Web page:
The following is a list of Do's and Don'ts that has been provided to adoptive parents to help family members and friends understand what to do to be supportive, and what not to do. We hope you find this helpful...
1. Trust the parent's instincts. Even a first time parent may notice subtle symptoms that well-meaning family and friends attribute to "normal" behavior.
2. Accept that attachment issues are difficult for anyone outside of the parent to see and understand.
3. Be supportive even if you think everything looks fine to you.
4. Allow the parents to be the center of the child's world. One grandfather, when greeting his grandson, immediately turns him back to his mom and says positive statements about his good mommy.
5. Tell the child every time you see her what a good/loving/safe mommy/daddy she has.
6. As hard as it may be for you, abide by the requests of the parents. Even if the child looks like she really wants to be with Grandma, for example, she needs to have a strong attachment to her parents first. Something as simple as passing the child from one person to another or allowing others, even grandparents, to hold a child who is not "attached" can make the attachment process that much longer and harder. Some parents have had to refrain from seeing certain family members or friends because they did not respect the parents' requests.
7. Accept that parenting children who are at-risk for or who suffer from attachment issues goes against traditional parenting methods and beliefs. Parenting methods that work for many children can be detrimental to a child with attachment issues.
8. Remember that there is often a honeymoon period after the child arrives. Many children do not show signs of grief, distress, or anxiety until months after they come home. If the parents are taking precautions, they are smart and should be commended and supported!
1. Assume an child is too young to suffer from emotional issues related to attachment.
2. Underestimate a new mother's instincts that something isn't right.
3. Judge the parent's parenting abilities. What looks like spoiling or coddling may be exactly what the child needs to overcome a serious attachment disorder. Parenting methods that work for many children can be detrimental to a child with attachment issues.
4. Make excuses for the child's behaviors or try to make the parents feel better by calling certain behaviors "normal". For example, many children who suffer from attachment issues may be labeled strong-willed by well-meaning family members. While being strong-willed can be seen as a positive personality trait, this type of behavior in an attachment-impaired child may signify problems.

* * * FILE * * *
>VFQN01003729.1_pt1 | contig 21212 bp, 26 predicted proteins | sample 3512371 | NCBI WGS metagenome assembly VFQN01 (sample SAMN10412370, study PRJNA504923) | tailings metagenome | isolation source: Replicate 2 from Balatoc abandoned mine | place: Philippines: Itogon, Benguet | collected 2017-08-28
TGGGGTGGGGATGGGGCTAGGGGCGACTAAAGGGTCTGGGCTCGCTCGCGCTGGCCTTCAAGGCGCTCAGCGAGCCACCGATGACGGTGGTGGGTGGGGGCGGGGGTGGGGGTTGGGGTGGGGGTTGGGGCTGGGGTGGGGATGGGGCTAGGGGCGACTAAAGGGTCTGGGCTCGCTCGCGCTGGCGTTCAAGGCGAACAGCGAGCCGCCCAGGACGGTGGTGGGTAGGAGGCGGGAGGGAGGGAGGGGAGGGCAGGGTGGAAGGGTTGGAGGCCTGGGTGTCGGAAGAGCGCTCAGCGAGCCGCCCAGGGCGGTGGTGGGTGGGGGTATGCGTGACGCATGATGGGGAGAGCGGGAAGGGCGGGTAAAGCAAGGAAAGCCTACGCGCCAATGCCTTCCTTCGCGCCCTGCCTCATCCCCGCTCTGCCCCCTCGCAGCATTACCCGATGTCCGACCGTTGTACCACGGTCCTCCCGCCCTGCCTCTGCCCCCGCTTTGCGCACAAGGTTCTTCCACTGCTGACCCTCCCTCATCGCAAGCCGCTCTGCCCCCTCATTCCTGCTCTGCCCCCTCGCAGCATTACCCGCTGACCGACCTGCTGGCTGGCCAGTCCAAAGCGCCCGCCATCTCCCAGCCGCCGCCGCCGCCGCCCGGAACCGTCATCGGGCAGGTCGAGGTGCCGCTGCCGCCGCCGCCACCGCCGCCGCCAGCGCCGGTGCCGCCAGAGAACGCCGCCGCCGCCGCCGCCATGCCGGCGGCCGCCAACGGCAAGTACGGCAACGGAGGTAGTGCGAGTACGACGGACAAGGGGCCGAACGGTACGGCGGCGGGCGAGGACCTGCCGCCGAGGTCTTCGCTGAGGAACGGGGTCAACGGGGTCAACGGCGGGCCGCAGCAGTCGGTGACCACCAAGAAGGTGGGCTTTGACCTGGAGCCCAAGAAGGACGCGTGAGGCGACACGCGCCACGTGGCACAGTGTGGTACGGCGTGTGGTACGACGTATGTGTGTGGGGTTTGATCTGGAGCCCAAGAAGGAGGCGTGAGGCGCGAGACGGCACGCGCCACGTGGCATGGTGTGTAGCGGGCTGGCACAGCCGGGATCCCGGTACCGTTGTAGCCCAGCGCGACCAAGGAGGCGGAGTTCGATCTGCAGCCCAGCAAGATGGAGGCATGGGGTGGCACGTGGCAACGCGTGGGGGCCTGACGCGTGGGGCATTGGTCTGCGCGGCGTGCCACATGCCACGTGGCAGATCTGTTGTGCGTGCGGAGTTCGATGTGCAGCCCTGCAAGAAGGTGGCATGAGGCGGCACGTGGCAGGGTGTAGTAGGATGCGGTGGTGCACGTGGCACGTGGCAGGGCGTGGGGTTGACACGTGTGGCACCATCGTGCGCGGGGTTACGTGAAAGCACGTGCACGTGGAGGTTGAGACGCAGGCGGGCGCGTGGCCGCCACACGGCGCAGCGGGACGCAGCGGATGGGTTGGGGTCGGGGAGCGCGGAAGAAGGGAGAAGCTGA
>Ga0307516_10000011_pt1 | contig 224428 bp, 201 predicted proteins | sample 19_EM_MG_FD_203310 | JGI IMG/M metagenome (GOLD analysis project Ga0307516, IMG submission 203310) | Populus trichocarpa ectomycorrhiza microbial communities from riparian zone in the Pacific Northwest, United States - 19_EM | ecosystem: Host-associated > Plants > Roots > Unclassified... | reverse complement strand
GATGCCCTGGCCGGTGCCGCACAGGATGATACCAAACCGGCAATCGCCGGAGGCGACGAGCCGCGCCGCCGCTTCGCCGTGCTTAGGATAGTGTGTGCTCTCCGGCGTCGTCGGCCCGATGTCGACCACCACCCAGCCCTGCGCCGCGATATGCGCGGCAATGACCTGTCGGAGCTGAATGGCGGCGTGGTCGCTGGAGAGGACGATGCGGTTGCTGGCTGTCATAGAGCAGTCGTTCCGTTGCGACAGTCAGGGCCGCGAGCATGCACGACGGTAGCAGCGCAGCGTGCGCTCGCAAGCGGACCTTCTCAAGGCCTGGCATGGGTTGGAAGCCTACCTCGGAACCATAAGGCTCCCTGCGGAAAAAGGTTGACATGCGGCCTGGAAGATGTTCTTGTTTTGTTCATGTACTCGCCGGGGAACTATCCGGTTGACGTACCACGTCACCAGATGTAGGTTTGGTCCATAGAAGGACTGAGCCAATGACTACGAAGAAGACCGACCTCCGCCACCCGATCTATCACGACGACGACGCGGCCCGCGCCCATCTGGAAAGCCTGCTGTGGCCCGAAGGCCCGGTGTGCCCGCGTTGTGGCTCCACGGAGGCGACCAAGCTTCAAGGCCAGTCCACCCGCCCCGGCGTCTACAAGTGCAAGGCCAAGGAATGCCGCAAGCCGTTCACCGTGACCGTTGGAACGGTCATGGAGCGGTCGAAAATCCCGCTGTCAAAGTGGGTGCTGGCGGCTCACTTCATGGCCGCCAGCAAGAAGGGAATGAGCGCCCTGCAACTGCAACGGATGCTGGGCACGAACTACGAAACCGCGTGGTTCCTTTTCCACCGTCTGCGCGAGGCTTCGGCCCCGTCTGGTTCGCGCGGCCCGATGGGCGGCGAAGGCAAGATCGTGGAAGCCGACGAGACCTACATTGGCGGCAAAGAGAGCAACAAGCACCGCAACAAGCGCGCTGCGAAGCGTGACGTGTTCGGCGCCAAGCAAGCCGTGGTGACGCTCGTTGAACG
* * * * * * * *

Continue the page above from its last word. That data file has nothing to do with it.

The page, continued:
5. Accuse the parents of being overly sensitive or neurotic. They are in a position to see subtle symptoms as no one else can.
6. Take it personally if asked to step back so the parents can help their child heal and form a healthy and secure attachment. You will be asked not to hold the child. This is not meant to hurt you. It is meant to help prove to the child who her mommy and daddy are. Up until now the child's experience has been that mommies and daddies are replaceable. Allowing people to hold the child before she has accepted her forever mommy and daddy are can be detrimental to the attachment process.
7. Put your own time frames on how long attachment should take. One mother was hurt when she was chastised by a relative who couldn't understand...after all, the child had been home six months. It could take weeks, months, even years. Every child is different.
8. Offer traditional parenting advice. Some well-meaning family members will tell a new mother not to pick the child up every time she cries because it will spoil him. A child who is at-risk or who suffers from attachment issues must be picked up every single time she cries. She needs consistent reinforcement that this mommy/daddy will always take care of her and always keep her safe.
9. Fall into the appearance trap. Some babies/toddlers with attachment issues can put on a great show to those outside of the mother/father. What you see is not always a true picture of the child. Even babies as young as 6-months-old are capable of “putting on a good face” in public.
10. Lose hope. With the right kind of parenting and therapy, a child with attachment issues can learn to trust and have healthy relationships. But it does take a lot of work and a good understanding of what these children need.